[NB: This is a guest post by long-time community member WilliamOckham. Give him a shout in comments. /~Rayne]
For most people the Domain Name System (DNS) is one of the most boring topics imaginable. However the Department of Justice’s Special counsel John Durham – through a frothy mixture of technical incompetence and apparent malice in his published court filings – generated unusual interest in DNS from a lot of folks who’ve never thought about it before.
To understand DNS better, here’s an explanation simple enough even for lawyers who would like to keep their bosses from embarrassing them in federal court.
DNS is used to match and link domain names to Internet Protocol (IP) addresses. When one device needs to connect to another device via the internet, it needs to know the other’s IP address. Humans generally prefer to use names. Remembering a person’s or business’s name is much easier than recalling a string of numbers ranging from 12 to 32 digits (32-bits for older IPV4 addresses and 128-bits for newer IPV6 addresses).
I’ll use “example.com” to illustrate a domain name. As you might guess, example.com is a special-use domain which isn’t resolved normally; it can be used to demonstrate how domain names work without inadvertently generating unnecessary DNS lookups.
It’s a lot easier to input www.example.com instead of 2606:2800:220:1:248:1893:25c8:1946 and certainly a lot easier to remember. However your device can’t possibly store the IP address of every damn server in the entire world just to make data entry easier.
Instead, every device on the internet stores the address of one of the thousands of DNS servers. Devices are usually configured to use a DNS server maintained by the internet service provider which provides connectivity for that device.
When your device needs to connect to www.example.com, it sends a DNS lookup request to its primary DNS server. That server doesn’t store the address of every server on the internet either. If you or someone else using that DNS server has asked for that address recently, the DNS server might know the address and send it back to you.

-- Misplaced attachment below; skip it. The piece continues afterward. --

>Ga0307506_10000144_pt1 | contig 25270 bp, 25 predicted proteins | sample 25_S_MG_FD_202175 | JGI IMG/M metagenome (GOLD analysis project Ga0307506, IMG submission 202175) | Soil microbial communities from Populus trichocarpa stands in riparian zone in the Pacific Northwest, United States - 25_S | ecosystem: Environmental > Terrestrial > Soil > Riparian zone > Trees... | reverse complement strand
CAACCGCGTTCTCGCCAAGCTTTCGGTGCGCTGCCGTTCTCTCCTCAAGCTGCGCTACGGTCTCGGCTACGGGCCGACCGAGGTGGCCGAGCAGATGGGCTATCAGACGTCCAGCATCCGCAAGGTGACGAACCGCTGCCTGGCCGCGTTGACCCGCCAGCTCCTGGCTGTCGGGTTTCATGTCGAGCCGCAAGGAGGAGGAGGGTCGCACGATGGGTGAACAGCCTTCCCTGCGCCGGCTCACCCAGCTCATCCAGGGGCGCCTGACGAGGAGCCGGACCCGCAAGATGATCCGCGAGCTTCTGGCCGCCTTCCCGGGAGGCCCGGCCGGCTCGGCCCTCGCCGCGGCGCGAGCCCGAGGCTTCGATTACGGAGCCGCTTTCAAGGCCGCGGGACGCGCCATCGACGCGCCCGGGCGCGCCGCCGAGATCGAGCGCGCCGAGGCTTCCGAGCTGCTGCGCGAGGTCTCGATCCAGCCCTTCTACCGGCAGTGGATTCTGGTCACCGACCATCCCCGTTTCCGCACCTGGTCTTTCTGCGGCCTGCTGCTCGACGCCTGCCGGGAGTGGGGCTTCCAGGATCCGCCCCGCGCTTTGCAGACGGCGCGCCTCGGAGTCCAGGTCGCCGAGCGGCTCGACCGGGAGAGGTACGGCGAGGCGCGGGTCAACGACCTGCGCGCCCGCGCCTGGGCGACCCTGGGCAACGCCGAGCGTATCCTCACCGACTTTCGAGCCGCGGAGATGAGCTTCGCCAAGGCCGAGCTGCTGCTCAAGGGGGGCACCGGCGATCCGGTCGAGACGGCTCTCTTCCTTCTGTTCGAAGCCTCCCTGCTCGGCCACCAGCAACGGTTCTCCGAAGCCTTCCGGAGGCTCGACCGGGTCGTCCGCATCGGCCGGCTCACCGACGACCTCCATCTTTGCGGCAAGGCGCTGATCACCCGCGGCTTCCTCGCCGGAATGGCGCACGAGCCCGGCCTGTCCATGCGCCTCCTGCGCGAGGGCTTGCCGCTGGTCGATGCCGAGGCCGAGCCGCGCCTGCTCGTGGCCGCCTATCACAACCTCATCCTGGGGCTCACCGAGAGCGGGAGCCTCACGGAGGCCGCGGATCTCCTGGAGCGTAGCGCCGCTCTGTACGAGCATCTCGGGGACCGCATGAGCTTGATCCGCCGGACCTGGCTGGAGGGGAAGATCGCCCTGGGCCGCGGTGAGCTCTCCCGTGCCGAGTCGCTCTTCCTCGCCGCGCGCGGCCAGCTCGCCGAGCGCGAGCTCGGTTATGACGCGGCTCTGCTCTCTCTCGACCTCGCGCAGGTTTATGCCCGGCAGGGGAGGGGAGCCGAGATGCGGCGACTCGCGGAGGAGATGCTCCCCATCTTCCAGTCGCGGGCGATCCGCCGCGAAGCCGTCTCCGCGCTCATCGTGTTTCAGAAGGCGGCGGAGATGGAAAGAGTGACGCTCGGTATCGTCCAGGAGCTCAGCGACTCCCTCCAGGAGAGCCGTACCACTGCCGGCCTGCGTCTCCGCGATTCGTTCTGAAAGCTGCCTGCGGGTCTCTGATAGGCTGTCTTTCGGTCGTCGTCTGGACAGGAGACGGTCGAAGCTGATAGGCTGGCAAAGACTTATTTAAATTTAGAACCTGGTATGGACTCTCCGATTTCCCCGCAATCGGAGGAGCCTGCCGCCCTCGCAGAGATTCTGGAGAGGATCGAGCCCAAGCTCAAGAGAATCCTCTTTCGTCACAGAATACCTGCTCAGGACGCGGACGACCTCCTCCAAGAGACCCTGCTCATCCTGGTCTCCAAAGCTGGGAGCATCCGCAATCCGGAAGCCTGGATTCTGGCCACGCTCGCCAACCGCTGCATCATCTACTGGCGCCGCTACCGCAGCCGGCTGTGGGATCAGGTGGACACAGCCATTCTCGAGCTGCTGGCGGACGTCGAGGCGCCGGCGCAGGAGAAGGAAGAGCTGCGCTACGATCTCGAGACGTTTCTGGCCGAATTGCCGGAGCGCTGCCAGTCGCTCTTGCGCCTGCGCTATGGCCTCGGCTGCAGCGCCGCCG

However if it doesn’t have an IP address for example.com, it will issue requests to other DNS servers, looking for one that does know the address. In a worst case scenario, the request ends up going to one of the root DNS servers. They can reach a DNS server for any domain name on the internet.
During the time period subject to Durham’s investigation, virtually all DNS lookups happened in the open, unencrypted. They were recorded by DNS servers. Each time a website address was typed into a browser’s address bar, a DNS server logged the IP address of the device requesting the IP address for some other server. DNS lookup data isn’t proprietary or secret.
Gathering, collating, and analyzing DNS lookup requests, however, is expensive and valuable. It’s a massive amount of data. Billions of DNS requests are issued every day. There are a few companies specializing in managing incredibly large amounts of DNS data. During the time period covered by Durham’s filings, Michael Sussman’s technology executive client (Tech Executive-1) at a U.S.-based Internet company (Internet Company1) worked for such a firm.
Having access to DNS data had nothing to do with hacking servers, spying, surveillance or anything else nefarious. It was part of Tech Executive-1’s job.
Tech Executive-1’s responsibilities included monitoring anomalies in Internet Company1’s DNS database. As one of Durham’s filings indicated, Tech Executive-1’s firm found “that between approximately 2014 and 2017, there were a total of more than 3 million lookups of Russian Phone-Provider-1 IP addresses that originated with U.S.-based IP addresses.”
Contra Durham, 3 million DNS requests for a related IP addresses over a four-year period means these requests are very rare.
For comparison purposes, my best estimate is that my family (7 users, 14 devices) generated roughly 2.9 million DNS requests just from checking our email during the same time frame. That’s not even counting DNS requests for normal web browsing.
If you’re going to make a federal case out of this, at least make some attempt to understand the topic.